Top tennis officials in Great Britain are concerned that banning Russian and Belarusian players for a second consecutive year could potentially lead to the nation being banned from hosting events and losing Queen’s and Eastbourne, according to a report from The Daily Mail.
Last year, the ATP, WTA and ITF were all highly critical of Wimbledon’s decision to impose player bans on Russian and Belarusian players. Shortly after the AELTC banned Russian and Belarusian players from competing at Wimbledon, the LTA also announced that Russian and Belarusian players were banned from all events taking place on British soil.
The ATP and WTA have made it perfectly clear that they don’t want the same situation in 2023 and they have warned the AELTC and LTA that the same offense could result in a way more severe punishment. “The LTA, which owns these, is currently in danger of full suspension from staging events if the ban is repeated.
Now there is the implicit threat that, should the licenses be withdrawn, these will be placed for sale on the open market and bought by overseas federations or investors and played elsewhere,” Mike Dickson of The Daily Mail wrote.
What will Wimbledon do with Russian, Belarusian players?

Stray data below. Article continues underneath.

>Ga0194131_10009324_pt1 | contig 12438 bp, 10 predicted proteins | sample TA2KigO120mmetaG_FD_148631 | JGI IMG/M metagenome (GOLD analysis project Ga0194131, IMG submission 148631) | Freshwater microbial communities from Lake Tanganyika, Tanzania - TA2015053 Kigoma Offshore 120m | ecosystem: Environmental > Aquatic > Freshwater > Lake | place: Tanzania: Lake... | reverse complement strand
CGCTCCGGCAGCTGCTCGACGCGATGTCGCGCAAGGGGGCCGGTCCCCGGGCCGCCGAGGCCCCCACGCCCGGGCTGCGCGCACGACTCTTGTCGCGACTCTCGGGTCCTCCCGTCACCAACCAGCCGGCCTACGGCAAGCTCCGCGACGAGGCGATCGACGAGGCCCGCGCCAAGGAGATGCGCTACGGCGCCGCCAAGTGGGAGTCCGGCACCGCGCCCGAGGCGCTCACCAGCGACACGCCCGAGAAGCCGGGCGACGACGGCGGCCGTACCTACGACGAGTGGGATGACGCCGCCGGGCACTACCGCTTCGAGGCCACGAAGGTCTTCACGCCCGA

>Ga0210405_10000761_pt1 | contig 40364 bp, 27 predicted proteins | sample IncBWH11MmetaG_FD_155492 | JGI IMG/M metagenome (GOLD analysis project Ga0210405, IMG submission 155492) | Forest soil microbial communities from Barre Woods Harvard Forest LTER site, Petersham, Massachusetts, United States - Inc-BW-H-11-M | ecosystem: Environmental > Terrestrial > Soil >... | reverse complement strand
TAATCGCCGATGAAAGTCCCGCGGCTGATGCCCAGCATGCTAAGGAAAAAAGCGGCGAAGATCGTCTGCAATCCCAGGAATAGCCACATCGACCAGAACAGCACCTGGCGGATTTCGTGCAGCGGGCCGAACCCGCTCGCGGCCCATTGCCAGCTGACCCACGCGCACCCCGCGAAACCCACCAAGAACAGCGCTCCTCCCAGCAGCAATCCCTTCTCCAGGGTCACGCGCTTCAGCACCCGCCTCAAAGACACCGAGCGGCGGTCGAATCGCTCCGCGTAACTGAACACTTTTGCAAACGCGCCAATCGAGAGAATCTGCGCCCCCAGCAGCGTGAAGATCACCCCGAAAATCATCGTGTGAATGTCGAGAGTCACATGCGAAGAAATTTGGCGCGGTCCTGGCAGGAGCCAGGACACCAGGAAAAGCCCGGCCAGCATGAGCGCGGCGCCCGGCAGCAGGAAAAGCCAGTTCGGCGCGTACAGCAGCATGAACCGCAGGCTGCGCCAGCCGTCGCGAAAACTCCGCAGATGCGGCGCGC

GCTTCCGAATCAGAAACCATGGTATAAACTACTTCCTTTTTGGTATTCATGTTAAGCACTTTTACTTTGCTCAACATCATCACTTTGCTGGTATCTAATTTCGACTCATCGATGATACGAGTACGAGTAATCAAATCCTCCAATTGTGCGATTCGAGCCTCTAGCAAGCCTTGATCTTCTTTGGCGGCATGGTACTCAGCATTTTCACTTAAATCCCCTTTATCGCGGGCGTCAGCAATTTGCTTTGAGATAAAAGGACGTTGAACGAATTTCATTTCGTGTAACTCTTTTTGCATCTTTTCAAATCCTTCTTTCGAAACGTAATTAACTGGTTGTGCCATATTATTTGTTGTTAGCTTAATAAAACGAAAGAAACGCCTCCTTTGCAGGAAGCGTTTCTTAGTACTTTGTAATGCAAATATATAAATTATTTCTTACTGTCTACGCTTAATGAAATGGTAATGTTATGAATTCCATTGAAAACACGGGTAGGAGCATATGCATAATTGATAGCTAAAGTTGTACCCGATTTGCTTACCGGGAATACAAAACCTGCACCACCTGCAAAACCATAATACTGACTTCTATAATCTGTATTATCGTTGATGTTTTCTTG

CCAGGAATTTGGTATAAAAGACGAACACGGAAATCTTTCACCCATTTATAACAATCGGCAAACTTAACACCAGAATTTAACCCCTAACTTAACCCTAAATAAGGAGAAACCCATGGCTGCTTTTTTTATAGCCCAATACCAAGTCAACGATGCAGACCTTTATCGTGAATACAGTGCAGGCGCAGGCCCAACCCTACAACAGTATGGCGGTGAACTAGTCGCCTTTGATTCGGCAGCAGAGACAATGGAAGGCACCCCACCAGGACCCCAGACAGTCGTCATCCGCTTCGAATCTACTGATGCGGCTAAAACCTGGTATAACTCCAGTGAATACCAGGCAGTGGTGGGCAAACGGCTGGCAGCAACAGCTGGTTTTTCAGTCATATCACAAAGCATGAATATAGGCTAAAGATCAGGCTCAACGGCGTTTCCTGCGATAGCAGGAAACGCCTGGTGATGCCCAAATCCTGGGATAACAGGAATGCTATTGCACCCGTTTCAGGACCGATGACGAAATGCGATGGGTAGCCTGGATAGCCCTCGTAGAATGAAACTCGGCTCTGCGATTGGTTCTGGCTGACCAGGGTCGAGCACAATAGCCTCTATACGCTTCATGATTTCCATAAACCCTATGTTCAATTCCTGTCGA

One of the biggest names of the game such as Novak Djokovic and Rafael Nadal criticized Wimbledon for their decision as they felt that it was “unfair” not to allow certain players to compete just because of their nationality.
Andrey Rublev, the top-ranked Russian male tennis player, recently said that banning Russian and Belarusian players again will only “damage tennis.” “We had a meeting with the Grand Slams and the ATP. It’s really good that ATP is more open to help everyone.
We were very honest, giving a lot of options, many ways to help. Really help. Because, if they ban us for the second year, we will see no changes and will be worst for tennis. Only we make more fire in the tennis. And it doesn’t help the situation.
We are offering help in any direction that is possible. We want to show that tennis can be bigger than politics,” Rublev told CLAY.
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